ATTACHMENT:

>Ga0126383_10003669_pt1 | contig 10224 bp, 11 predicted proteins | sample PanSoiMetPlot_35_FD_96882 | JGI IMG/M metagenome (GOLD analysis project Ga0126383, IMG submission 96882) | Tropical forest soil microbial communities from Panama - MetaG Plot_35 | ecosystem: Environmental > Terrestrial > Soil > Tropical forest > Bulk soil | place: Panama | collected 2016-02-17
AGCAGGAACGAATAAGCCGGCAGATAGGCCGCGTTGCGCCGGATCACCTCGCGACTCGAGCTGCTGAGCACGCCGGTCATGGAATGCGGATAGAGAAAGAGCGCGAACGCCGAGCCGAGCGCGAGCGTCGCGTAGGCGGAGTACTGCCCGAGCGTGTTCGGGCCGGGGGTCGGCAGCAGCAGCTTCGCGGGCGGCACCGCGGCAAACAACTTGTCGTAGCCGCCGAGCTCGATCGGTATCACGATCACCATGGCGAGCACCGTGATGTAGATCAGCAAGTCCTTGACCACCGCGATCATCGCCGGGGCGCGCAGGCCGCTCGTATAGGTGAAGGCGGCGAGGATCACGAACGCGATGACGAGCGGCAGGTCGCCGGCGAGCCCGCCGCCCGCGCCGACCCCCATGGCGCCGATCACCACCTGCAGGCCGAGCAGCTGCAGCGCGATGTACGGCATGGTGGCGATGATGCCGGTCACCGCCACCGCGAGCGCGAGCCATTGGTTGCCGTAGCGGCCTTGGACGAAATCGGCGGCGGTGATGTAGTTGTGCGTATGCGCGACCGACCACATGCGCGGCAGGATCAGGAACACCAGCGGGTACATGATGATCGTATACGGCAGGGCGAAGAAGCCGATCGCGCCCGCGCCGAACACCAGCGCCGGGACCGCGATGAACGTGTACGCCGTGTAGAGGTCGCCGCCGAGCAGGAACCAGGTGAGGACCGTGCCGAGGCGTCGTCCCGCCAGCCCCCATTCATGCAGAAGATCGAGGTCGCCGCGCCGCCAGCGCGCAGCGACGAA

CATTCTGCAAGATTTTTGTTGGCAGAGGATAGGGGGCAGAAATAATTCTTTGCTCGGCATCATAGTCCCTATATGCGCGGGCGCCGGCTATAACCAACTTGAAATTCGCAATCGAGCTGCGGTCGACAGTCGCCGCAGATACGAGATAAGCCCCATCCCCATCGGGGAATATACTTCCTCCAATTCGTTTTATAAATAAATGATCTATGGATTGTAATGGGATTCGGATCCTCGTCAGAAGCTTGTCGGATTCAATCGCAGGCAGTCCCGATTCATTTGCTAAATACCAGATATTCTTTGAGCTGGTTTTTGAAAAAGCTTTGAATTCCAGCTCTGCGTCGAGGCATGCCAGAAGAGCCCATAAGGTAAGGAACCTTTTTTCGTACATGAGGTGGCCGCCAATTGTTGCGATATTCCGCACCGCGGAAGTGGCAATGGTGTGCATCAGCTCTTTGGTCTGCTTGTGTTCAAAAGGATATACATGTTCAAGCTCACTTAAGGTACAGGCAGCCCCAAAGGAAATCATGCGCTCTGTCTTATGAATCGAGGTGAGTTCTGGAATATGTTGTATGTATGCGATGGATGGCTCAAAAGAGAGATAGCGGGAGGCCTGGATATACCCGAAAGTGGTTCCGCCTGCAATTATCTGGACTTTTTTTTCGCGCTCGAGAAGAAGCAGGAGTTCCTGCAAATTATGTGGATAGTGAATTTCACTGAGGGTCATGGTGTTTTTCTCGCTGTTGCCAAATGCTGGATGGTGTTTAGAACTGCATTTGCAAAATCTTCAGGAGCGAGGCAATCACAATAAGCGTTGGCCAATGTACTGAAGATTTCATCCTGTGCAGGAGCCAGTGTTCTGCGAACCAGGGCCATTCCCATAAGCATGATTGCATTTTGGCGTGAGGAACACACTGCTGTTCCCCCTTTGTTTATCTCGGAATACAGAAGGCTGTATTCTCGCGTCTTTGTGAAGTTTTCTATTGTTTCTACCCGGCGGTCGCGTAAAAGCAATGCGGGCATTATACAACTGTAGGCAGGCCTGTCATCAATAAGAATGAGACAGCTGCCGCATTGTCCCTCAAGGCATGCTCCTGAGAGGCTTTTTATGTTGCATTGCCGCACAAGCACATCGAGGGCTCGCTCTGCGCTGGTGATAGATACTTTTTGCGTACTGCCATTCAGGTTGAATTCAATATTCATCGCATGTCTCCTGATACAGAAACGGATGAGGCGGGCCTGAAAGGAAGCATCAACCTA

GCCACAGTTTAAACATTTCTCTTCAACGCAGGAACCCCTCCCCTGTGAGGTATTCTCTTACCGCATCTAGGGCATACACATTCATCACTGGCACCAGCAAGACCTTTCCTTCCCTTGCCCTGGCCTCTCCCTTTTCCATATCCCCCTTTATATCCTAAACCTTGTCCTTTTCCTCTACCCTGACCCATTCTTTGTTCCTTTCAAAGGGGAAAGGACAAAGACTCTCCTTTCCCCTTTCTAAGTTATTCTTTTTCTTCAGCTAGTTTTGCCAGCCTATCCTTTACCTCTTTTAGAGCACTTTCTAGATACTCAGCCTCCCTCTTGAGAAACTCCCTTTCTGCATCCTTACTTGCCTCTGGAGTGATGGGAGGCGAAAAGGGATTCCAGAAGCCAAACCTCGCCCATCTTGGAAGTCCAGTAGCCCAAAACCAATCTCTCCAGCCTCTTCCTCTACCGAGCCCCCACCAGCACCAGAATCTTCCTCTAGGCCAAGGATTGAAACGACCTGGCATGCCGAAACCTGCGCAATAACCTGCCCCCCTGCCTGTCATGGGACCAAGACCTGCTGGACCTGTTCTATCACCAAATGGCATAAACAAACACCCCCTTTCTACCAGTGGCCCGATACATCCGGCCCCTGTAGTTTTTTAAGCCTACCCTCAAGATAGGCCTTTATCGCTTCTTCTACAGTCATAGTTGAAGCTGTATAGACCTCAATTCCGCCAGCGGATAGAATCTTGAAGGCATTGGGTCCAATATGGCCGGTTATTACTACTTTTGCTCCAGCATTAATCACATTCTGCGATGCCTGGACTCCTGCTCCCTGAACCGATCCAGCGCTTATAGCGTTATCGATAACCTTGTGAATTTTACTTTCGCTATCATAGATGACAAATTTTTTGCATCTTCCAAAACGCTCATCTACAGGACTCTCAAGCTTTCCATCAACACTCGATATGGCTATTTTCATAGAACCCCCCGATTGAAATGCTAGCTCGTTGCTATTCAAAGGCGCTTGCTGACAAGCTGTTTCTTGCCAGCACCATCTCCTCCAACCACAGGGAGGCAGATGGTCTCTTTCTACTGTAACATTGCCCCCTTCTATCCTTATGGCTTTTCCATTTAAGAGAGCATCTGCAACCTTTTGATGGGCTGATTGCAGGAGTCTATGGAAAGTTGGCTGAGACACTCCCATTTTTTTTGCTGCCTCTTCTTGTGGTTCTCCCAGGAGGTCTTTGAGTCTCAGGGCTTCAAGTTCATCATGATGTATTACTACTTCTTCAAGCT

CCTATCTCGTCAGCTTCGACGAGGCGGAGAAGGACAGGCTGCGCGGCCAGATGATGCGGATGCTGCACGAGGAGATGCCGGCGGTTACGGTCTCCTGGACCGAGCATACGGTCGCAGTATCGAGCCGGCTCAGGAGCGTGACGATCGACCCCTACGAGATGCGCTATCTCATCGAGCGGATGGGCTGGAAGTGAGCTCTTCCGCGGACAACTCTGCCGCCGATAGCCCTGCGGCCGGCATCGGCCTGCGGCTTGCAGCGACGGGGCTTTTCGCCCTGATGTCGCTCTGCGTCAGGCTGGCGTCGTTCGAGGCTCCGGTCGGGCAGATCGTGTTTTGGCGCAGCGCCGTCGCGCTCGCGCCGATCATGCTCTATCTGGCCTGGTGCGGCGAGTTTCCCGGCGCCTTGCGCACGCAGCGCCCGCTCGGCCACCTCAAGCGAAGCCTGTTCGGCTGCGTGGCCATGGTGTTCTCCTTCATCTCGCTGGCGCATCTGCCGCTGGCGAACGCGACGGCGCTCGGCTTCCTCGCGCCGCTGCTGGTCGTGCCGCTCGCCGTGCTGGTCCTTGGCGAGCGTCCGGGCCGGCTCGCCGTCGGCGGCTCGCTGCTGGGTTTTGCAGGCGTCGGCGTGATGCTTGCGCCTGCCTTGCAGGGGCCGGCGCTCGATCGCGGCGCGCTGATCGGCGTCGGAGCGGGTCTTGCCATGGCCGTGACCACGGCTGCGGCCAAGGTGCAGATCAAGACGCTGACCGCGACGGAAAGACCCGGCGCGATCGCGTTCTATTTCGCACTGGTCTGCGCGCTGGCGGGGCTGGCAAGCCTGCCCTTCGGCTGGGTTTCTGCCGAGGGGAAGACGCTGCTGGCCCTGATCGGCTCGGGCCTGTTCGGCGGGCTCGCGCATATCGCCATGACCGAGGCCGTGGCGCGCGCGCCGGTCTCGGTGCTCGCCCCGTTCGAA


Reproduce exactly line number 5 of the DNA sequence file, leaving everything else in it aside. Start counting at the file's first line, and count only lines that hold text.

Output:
CCTATCTCGTCAGCTTCGACGAGGCGGAGAAGGACAGGCTGCGCGGCCAGATGATGCGGATGCTGCACGAGGAGATGCCGGCGGTTACGGTCTCCTGGACCGAGCATACGGTCGCAGTATCGAGCCGGCTCAGGAGCGTGACGATCGACCCCTACGAGATGCGCTATCTCATCGAGCGGATGGGCTGGAAGTGAGCTCTTCCGCGGACAACTCTGCCGCCGATAGCCCTGCGGCCGGCATCGGCCTGCGGCTTGCAGCGACGGGGCTTTTCGCCCTGATGTCGCTCTGCGTCAGGCTGGCGTCGTTCGAGGCTCCGGTCGGGCAGATCGTGTTTTGGCGCAGCGCCGTCGCGCTCGCGCCGATCATGCTCTATCTGGCCTGGTGCGGCGAGTTTCCCGGCGCCTTGCGCACGCAGCGCCCGCTCGGCCACCTCAAGCGAAGCCTGTTCGGCTGCGTGGCCATGGTGTTCTCCTTCATCTCGCTGGCGCATCTGCCGCTGGCGAACGCGACGGCGCTCGGCTTCCTCGCGCCGCTGCTGGTCGTGCCGCTCGCCGTGCTGGTCCTTGGCGAGCGTCCGGGCCGGCTCGCCGTCGGCGGCTCGCTGCTGGGTTTTGCAGGCGTCGGCGTGATGCTTGCGCCTGCCTTGCAGGGGCCGGCGCTCGATCGCGGCGCGCTGATCGGCGTCGGAGCGGGTCTTGCCATGGCCGTGACCACGGCTGCGGCCAAGGTGCAGATCAAGACGCTGACCGCGACGGAAAGACCCGGCGCGATCGCGTTCTATTTCGCACTGGTCTGCGCGCTGGCGGGGCTGGCAAGCCTGCCCTTCGGCTGGGTTTCTGCCGAGGGGAAGACGCTGCTGGCCCTGATCGGCTCGGGCCTGTTCGGCGGGCTCGCGCATATCGCCATGACCGAGGCCGTGGCGCGCGCGCCGGTCTCGGTGCTCGCCCCGTTCGAA